Before I became a mom, I’d never taken an interest in animal tracking. Actually, I thought it was a skill reserved for hunters and hardcore naturalists. But fortunately my 6-year-old daughter has set me straight. This winter, she’s repeatedly wanted to look for signs of wildlife – animal tracks in particular – every time we go outside, and has proudly identified several species by herself. Now we often go outside and look for tracks, scats, fur, bark rubbings and other signs of wildlife together. In the process I’ve realized that animal tracking with children is one of the simplest things parents and caregivers can do to connect kids with nature in a way that engages both their bodies and minds. At a time when young children can identify over 1,000 corporate logos, but only a few are able to identify even ten local animal and plant species, this seems more pressing than ever.
Animal tracking is a fun nature activity for preschoolers as well as older children, and it can be done any time of the year. The best part is that you don’t need to be an expert to track animals, as long as you’re equipped with some curiosity about the natural world. See it as an opportunity to learn something new alongside with your child!
Why track animals with kids?
- It connects them to nature in a very direct and hands-on way.
- It teaches them to be aware of their surroundings and the creatures that live there.
- It gives them a chance to use critical thinking skills and scientific inquiry methods.
- It gives them a chance to experience nature with both body and mind.
- It’s an incentive for both you and them to learn about different animal species in your area.
- It gives kids a chance to lead and problem solve in nature.
- It’s an incentive to go outside.
- It’s fun!
When we think of animal tracking, paw prints are typically the first thing that comes to mind. However, animals offer many other clues about their whereabouts. If you look closely, you may find scats, fur, feathers, nests, skulls and bones, trails, chew marks, and other things that an animal has left behind. Try to engage as many senses as you can while examining clues:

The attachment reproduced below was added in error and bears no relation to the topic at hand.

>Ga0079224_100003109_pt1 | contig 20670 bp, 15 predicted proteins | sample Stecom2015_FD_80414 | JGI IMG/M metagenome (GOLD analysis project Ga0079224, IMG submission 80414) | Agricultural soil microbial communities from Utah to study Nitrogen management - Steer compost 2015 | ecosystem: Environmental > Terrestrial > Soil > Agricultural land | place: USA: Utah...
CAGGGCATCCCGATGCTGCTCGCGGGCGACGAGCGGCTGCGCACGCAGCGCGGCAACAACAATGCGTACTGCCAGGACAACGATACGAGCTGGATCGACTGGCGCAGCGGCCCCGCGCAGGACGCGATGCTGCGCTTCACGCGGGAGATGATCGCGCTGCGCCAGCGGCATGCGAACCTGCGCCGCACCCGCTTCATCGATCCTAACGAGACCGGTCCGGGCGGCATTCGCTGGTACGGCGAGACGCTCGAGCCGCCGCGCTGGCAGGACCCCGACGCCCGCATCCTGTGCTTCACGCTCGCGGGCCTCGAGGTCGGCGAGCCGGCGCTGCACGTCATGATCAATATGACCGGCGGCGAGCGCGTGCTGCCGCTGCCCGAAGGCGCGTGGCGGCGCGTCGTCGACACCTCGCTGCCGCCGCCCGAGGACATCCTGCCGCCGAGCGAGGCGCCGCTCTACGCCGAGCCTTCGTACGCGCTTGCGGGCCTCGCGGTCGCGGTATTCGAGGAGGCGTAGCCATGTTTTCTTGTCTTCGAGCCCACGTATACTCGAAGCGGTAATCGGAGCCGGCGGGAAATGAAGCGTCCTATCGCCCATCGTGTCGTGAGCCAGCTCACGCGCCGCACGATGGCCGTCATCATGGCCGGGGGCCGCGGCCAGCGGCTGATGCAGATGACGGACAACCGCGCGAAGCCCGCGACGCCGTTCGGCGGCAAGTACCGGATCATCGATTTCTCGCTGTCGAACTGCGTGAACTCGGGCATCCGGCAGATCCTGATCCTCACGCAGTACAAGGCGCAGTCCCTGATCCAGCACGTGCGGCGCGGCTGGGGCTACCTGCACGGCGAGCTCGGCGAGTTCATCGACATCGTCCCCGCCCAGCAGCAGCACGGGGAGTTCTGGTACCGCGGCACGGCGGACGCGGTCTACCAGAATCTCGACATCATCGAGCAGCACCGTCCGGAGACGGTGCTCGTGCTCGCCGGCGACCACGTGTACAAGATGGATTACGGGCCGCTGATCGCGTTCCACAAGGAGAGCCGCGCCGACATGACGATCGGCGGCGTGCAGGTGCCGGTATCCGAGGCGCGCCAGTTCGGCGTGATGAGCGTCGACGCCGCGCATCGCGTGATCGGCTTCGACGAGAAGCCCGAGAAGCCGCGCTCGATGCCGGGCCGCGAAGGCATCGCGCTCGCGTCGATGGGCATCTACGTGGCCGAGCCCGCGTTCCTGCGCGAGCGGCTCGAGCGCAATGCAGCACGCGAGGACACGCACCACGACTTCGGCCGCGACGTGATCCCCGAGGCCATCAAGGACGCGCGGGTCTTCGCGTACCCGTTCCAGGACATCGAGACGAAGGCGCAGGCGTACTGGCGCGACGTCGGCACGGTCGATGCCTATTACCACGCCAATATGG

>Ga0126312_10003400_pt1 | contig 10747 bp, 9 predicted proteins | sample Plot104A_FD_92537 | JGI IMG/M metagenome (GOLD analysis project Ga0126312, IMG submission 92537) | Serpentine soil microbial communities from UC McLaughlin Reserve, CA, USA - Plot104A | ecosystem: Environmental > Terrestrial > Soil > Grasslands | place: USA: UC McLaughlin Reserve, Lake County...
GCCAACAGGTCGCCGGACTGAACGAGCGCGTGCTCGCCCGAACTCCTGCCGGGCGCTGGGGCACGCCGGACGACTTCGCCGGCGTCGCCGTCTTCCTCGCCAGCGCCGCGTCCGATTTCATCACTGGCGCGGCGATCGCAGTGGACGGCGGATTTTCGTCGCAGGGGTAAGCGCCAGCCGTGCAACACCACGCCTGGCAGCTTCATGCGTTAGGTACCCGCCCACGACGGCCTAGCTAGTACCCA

- Can you see where the deer bucks have rubbed their antlers?
- Do you hear any squirrels rustling in the leaves?
- Can you smell the hollow tree where the raccoon sleeps?
- What does the turkey vulture’s feather feel like on your skin?
A good place to start looking for tracks and other signs of animal life is where animals feed, drink, bathe or gather. You also need a good medium for the tracks to show. Snow makes the tracks easy to follow and is maybe the best medium of all, but mud, damp soil and sand are other excellent surfaces. Damp woods, shady trails, seashores, and near creeks and river banks are places where animals are both likely to be and leave tracks.
Animal tracking can be done with no equipment at all. But if you want to step it up a notch, or if you’re not sure how to identify different tracks these helpful tools are fun to include:
- Smartphone to document the tracks and/or to search for information online
- Field guide (in case you don’t have a smart phone or just prefer to look things up in a book)
- Nature journal for taking notes and making drawings of the tracks. (Works better when it’s not too cold outside.)
- Magnifying glass
- Flashlight for after-dark explorations
- A check list for the animals whose tracks you may encounter. Make sure to include some that you’re likely to see, as well as some more unusual ones.
If you’re new to animal tracking, there are plenty of resources online and even smart phone apps that can help with identifying tracks, scats, skulls and bones. Here are a few ideas to get you started:
BioKIDS has excellent guides broken down in five categories: Animal Tracks, Bite or Chew Marks, Things Animals Build, Things that Look Like Eggs and Things Animals Leave Behind. The site is geared toward children and covers animals that are commonly found in the eastern US.
The Minnesota Department of Natural Resources offers a chart of 10 common North American mammals in this animal tracking activity guide for kids.
If you want to make a plaster cast of an animal track, check out this guide, which also includes some of the most common animals in North America.
At The Smithsonian’s page North American Mammals. you can search for mammals by region to see which ones live in your area or by species, if there’s an animal that you would like to learn more about. There’s also a special skulls and bones collection.
There are several smartphone apps for animal tracking. Some come with free versions that list just a few animals if you want to try it out before you buy. These are the ones I have found so far: Scats & Tracks of North America, Critter Trax, iTrack Wildlife and MyNature: Animal Tracks.
With these tools, getting started with animal tracking will be a breeze, so get out there and see what you can find. My daughter and I are still a long way from knowing 1,000 local animal species, but by studying wildlife on a regular basis, we’re at least giving those corporate logos some healthy competition!
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